|Book Series (88)||
|Biochemistry, molecular biology, gene technology||113|
|Domestic and nutritional science||44|
|Environmental research, ecology and landscape conservation||147|
5. Auflage bestellen
|ISBN-13 (Hard Copy)||9783954043934|
|Lamination of Cover||matt|
|Place of Dissertation||Göttingen|
The rapid decline of the Philippine forests has resulted in highly fragmented tree populations. In response to this, plantation programs boomed during the 80‘s and early 90‘s of the last century. Plantation forests, however, were mostly established with reproductive materials from unknown sources with presumably restricted genetic diversity.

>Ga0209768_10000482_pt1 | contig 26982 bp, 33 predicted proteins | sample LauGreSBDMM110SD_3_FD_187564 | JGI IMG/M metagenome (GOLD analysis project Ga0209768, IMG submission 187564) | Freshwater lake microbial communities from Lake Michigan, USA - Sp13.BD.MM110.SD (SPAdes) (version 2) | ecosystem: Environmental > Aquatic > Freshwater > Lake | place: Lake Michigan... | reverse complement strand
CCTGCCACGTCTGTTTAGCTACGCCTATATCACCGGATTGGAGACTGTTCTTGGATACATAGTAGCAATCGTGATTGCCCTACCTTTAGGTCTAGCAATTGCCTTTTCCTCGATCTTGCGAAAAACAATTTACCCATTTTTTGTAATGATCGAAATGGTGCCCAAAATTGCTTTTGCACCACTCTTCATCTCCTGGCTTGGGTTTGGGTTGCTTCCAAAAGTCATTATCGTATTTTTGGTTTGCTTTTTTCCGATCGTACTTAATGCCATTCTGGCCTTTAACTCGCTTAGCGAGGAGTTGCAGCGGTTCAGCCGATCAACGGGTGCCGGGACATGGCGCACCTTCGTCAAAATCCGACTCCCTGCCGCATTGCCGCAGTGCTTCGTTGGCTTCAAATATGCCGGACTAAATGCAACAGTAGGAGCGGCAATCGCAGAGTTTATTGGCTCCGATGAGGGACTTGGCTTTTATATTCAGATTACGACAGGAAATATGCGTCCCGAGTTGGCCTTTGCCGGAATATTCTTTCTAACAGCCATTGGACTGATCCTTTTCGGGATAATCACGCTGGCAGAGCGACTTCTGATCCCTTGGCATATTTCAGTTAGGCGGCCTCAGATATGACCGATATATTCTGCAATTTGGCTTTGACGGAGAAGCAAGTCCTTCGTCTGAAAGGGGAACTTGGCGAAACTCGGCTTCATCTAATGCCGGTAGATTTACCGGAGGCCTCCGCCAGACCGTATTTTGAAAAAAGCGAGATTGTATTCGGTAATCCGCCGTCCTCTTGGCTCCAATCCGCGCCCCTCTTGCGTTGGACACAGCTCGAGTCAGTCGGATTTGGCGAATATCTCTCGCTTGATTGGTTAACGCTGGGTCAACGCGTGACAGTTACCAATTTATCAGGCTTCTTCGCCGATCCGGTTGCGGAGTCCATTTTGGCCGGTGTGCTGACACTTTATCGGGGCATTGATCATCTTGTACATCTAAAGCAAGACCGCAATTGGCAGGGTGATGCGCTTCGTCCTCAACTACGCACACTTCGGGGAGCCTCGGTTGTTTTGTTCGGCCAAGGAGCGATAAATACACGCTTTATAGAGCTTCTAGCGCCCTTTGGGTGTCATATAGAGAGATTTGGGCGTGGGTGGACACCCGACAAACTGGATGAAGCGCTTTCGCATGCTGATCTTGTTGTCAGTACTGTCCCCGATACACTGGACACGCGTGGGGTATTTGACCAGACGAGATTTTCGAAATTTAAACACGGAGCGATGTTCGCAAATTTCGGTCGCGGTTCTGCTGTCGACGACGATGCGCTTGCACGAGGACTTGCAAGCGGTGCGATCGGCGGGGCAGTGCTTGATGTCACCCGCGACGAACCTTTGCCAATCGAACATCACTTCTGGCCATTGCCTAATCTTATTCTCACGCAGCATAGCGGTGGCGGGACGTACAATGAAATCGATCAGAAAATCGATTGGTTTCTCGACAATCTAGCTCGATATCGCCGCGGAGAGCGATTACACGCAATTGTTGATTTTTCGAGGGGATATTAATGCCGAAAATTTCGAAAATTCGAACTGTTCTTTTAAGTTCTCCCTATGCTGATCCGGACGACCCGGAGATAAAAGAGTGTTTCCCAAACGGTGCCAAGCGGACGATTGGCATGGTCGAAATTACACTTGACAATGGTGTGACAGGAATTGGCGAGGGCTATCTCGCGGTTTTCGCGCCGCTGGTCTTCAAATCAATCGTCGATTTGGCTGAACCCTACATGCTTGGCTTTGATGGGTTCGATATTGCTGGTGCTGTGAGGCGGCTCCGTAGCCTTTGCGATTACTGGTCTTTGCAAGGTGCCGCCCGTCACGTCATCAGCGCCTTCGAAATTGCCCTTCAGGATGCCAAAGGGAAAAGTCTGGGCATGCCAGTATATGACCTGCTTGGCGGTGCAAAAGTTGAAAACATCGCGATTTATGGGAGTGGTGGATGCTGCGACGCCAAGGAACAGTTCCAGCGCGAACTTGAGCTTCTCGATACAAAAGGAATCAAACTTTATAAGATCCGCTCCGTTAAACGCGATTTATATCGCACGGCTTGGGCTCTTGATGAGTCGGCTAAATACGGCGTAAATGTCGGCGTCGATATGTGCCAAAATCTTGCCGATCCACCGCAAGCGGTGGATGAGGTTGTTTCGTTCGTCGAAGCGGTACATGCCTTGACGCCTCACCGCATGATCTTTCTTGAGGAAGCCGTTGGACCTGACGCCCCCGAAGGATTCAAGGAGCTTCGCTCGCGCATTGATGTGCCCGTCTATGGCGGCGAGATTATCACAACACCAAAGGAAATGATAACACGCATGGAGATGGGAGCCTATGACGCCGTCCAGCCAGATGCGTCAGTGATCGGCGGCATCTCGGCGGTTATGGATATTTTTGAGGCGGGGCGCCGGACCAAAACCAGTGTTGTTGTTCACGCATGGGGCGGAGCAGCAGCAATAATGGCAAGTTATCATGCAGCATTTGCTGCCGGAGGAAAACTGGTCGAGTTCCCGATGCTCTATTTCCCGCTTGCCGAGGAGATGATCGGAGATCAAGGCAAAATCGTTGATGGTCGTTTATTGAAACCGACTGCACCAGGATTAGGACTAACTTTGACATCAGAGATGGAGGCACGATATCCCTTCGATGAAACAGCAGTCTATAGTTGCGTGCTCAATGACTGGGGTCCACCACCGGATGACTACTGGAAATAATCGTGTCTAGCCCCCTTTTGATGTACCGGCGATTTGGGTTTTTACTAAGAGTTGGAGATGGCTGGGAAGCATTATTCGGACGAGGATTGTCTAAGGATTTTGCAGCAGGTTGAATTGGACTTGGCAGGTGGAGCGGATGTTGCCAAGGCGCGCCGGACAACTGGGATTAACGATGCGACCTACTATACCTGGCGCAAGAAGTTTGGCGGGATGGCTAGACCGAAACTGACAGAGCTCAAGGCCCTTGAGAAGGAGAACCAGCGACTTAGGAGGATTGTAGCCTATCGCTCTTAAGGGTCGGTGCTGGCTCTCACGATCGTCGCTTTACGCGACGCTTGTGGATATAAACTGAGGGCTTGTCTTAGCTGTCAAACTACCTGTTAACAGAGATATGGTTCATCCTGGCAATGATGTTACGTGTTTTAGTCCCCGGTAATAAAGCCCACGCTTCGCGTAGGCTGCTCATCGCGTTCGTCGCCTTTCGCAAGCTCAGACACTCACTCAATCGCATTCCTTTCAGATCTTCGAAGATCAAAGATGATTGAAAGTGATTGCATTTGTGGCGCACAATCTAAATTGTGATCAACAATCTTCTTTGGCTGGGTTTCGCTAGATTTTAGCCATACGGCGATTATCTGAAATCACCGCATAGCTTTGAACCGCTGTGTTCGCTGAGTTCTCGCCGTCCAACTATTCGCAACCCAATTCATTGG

In this study, genetic variation patterns at microsatellite (SSR) and AFLP markers were investigated and compared between planted and natural populations of the ecologically important and critically endangered tropical rainforest tree species: Shorea contorta and Parashorea malaanonan (Dipterocarpaceae).
The study was important to conserve the remaining genetic diversity within populations of the investigated dipterocarps. Further, it provided useful data for better planning actions when it comes to reinforcement of existing species populations and re-introduction of the species. In addition, it gave information for a genetically sound seed collection efforts to support the continuous forest restoration programs in the country.